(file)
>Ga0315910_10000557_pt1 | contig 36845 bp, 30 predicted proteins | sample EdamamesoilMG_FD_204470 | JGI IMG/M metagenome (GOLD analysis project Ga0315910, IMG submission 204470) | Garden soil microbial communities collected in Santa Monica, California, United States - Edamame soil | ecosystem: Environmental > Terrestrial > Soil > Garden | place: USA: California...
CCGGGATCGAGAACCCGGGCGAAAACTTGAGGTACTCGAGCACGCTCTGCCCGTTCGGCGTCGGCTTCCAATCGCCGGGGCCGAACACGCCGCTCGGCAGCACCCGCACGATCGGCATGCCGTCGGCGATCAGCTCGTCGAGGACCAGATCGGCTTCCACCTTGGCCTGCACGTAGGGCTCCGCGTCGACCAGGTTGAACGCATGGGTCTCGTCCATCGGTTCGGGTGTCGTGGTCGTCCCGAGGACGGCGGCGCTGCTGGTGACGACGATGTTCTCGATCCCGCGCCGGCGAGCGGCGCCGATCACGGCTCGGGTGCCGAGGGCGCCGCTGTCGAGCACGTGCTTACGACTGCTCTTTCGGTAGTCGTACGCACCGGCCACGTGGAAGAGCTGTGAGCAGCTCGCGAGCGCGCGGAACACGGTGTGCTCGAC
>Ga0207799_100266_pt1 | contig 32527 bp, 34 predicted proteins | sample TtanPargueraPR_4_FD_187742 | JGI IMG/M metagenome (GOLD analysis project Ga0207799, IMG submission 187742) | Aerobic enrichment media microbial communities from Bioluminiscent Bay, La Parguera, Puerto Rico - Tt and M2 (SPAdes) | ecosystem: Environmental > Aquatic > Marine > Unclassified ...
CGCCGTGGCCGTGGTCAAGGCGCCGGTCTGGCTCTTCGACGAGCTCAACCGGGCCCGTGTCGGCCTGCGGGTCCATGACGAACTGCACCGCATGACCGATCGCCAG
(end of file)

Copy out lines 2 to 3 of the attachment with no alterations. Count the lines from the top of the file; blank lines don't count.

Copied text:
CCGGGATCGAGAACCCGGGCGAAAACTTGAGGTACTCGAGCACGCTCTGCCCGTTCGGCGTCGGCTTCCAATCGCCGGGGCCGAACACGCCGCTCGGCAGCACCCGCACGATCGGCATGCCGTCGGCGATCAGCTCGTCGAGGACCAGATCGGCTTCCACCTTGGCCTGCACGTAGGGCTCCGCGTCGACCAGGTTGAACGCATGGGTCTCGTCCATCGGTTCGGGTGTCGTGGTCGTCCCGAGGACGGCGGCGCTGCTGGTGACGACGATGTTCTCGATCCCGCGCCGGCGAGCGGCGCCGATCACGGCTCGGGTGCCGAGGGCGCCGCTGTCGAGCACGTGCTTACGACTGCTCTTTCGGTAGTCGTACGCACCGGCCACGTGGAAGAGCTGTGAGCAGCTCGCGAGCGCGCGGAACACGGTGTGCTCGAC
>Ga0207799_100266_pt1 | contig 32527 bp, 34 predicted proteins | sample TtanPargueraPR_4_FD_187742 | JGI IMG/M metagenome (GOLD analysis project Ga0207799, IMG submission 187742) | Aerobic enrichment media microbial communities from Bioluminiscent Bay, La Parguera, Puerto Rico - Tt and M2 (SPAdes) | ecosystem: Environmental > Aquatic > Marine > Unclassified ...